The Game by Diana Wynne Jones
For the longest time, I’ve been meaning to read a book by Diana Wynne Jones, (Howl’s Moving Castle first and foremost) but other books got in the way. The day before yesterday, I was at the library and this was the only title on the shelf by Jones. As an introduction to Jones’s writing I thought the story to be short and magical. I would’ve loved if the story had been expanded.
We are introduced to Hayley, who is and orphan after her parents died or disappeared when she was a baby. Since then she’s been living with her Grandparents, living a very lonely existence. She’s homeschooled and her only acquaintances are the servants that come and go. Her grandmother is very strict in the extreme and her grandfather is always occupied with his mysterious project.
When Hayley chances to meet two brothers, Flute and Fiddle, she discovers something called the mythosphere. Her grandfather’s project has something to do with the mythosphere, but before Hayley can get any concrete answers she’s shipped off to an unknown (to Hayley) part of her family in Ireland. There she discovers that she has many aunt and even more cousins. Even more surprising is that all the cousins know about the mythosphere and play a game within it. Soon Hayley learns that there’s more history to her family than she thought.
“This is the mythosphere. It’s made up of all the stories, theories and beliefs, legends, myths and hopes, that are generated here on Earth. As you can see, it’s constantly growing and moving as people invent new tales to tell or find new things to believe.” (pg. 23) (more…)
Nobody’s Secret: A Novel of Intrigue and Romance by Michaela MacColl
Inspired by the poem, I’m nobody! Who are you?, written by Emily Dickinson, Michaela MacColl brings to life a fictional mystery about Mr. Nobody. We are introduced to a spunky, intelligent, and very observant Emily Dickinson as she seeks to experience life, or in this case a bee landing on her nose, when she meets the mysteriously intriguing Mr. Nobody. Soon thereafter, he’s found floating in the Dickinson’s pond.
From her few conversations with Mr. Nobody and the clues she finds upon his death, Emily knows that he did not drown, accidental or otherwise. Everyone including the doctor and the reverend are convinced he did. Emily takes it upon herself to find out who Mr. Nobody was and why and how he died. Like any great detective, she sees what others do not and has the fortitude to find the truth no matter what.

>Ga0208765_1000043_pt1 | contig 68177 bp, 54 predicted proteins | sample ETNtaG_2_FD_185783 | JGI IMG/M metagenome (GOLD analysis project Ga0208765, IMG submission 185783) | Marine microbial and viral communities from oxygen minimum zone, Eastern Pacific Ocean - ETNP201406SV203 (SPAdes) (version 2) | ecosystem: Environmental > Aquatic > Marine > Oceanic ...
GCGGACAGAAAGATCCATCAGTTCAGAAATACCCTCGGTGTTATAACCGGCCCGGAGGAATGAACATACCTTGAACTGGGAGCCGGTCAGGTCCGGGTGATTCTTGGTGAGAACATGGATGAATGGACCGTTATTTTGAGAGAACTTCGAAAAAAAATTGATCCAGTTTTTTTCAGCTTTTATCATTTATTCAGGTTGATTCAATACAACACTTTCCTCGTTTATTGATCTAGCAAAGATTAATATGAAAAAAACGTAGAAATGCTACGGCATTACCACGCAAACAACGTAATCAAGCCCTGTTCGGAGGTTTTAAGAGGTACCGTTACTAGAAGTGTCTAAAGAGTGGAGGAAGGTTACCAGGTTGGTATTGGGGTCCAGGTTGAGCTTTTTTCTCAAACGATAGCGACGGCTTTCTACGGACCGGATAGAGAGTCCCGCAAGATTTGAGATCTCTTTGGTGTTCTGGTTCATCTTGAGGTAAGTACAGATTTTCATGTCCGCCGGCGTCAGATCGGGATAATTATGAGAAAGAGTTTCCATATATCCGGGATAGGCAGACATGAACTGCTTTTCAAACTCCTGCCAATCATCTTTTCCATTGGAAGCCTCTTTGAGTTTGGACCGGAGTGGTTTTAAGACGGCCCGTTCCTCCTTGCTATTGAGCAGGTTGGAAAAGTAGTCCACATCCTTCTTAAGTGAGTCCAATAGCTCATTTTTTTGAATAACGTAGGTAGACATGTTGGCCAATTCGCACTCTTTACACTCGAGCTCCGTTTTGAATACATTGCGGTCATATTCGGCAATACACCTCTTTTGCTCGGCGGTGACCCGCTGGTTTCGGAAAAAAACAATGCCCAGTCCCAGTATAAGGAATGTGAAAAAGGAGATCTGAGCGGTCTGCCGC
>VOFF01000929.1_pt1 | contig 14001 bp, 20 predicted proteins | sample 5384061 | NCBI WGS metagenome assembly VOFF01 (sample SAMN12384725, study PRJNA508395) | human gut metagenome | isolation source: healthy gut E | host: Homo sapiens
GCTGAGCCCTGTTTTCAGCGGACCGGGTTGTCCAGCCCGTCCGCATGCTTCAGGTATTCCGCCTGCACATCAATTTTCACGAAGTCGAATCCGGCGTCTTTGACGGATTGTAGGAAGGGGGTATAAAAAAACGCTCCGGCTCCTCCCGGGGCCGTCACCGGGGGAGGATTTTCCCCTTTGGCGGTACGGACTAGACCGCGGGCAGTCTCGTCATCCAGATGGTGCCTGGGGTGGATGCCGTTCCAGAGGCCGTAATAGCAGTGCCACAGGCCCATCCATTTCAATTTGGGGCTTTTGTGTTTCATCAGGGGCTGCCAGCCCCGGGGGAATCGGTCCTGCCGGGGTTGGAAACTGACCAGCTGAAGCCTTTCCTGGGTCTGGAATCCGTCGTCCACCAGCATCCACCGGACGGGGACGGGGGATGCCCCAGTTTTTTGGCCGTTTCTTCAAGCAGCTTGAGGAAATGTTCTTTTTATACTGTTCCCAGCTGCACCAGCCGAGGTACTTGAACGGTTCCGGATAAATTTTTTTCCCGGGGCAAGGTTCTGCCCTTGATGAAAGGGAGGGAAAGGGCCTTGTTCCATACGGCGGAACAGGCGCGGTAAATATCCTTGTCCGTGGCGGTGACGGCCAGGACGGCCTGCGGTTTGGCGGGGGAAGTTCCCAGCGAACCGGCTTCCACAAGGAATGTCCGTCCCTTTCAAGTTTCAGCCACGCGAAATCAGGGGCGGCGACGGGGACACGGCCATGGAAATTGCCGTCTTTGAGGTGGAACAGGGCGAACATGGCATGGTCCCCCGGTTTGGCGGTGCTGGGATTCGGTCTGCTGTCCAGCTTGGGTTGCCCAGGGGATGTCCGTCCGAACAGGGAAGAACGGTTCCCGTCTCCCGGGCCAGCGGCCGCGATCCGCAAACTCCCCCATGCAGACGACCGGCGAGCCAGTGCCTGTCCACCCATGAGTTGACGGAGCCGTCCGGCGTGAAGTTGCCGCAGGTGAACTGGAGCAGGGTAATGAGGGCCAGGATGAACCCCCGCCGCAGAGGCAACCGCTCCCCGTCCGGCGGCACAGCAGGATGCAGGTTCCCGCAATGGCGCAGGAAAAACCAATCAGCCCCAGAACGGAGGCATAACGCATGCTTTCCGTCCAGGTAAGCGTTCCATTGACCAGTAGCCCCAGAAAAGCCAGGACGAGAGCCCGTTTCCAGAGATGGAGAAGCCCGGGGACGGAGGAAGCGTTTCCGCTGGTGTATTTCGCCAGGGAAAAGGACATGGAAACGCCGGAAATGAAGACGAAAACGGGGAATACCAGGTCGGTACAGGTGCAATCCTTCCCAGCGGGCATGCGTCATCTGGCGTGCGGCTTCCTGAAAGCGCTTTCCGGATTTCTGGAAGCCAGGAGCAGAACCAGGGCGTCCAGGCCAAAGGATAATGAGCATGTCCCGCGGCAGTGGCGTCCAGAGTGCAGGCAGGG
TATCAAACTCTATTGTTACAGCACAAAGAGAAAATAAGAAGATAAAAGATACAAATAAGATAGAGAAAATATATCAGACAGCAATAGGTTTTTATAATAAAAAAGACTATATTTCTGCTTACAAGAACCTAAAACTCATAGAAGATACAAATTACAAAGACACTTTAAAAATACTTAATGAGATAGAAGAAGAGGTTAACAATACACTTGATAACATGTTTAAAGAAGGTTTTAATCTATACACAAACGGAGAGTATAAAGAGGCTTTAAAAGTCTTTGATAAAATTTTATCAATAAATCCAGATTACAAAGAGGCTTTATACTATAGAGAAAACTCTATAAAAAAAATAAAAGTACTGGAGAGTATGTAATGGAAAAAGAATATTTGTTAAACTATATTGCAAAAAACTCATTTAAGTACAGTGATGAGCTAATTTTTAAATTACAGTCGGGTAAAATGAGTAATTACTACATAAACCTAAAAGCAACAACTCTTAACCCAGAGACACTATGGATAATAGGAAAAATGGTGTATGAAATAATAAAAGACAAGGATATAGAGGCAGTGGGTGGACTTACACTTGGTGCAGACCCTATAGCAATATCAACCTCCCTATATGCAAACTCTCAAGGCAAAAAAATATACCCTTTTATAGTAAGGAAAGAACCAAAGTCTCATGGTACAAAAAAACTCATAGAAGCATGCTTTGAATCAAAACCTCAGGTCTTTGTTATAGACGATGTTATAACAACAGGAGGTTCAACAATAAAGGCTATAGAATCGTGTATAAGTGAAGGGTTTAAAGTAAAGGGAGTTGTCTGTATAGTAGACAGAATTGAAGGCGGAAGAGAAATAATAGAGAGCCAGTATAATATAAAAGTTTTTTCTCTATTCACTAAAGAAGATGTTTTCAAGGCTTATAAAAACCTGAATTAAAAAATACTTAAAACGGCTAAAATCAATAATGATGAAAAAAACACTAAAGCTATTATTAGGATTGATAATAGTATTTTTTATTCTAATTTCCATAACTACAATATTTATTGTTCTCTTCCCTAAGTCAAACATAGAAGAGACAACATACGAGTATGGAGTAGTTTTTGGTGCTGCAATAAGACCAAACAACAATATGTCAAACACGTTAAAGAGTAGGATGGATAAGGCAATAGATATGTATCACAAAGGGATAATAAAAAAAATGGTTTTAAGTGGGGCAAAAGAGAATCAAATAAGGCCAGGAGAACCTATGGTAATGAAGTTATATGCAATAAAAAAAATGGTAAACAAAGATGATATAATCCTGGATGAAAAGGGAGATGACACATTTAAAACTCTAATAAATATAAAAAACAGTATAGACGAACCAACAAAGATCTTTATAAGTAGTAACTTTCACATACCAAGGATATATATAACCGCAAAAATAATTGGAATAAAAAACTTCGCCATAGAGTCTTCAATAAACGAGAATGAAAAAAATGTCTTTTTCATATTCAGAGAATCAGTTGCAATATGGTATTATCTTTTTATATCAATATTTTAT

Emily Dickinson is one of the greatest poets of the 19th Century and with this novel, MacColl gives a peek into the mind and life of a young fifteen-year-old Emily. Her younger sister, Lavinia “Vinnie”, plays a part in solving the mystery with her sister. Both as partner and keeper to make sure Emily doesn’t overexert herself (or get into any trouble!). Often Vinnie is left to do the household chores on her own, whilst Emily escapes to write or investigate. The Dickinson household is an economical one. Why purchase items, material or food, if you can make it yourself. This is what Mrs. Dickinson instills in her daughters so they can one day manage their own household. However, Emily longs to write and live her life free from chores. She hides a notebook in her corset to put to paper her random thoughts, which will later turn into poems. (more…)
The Strange and Beautiful Sorrows of Ava Lavender by Leslye Walton
This is, without question, one of the best and most beautifully written books I’ve read in several years. Ava Lavender is a normal girl in many respects but with one major difference: she was born with wings. In an effort to determine where she came from, she recounts her family history and in doing so spans continents and generations. Love is gained and then lost, moments turn from thrills to devastation, and families break apart and come together again. Through four generations of women Ava comes to her own story in a stunning coming-of-age novel that embraces humanity in all it’s beauty and fragility. Walton’s use of lyricism, historical detail, powerful and unique characters, and magical realism combines to create a hearbreaking and unforgettable narrative. And though it was published as a young adult novel, its emotional maturity and expressive narrative make it an appealing read for both teens and adults. (more…)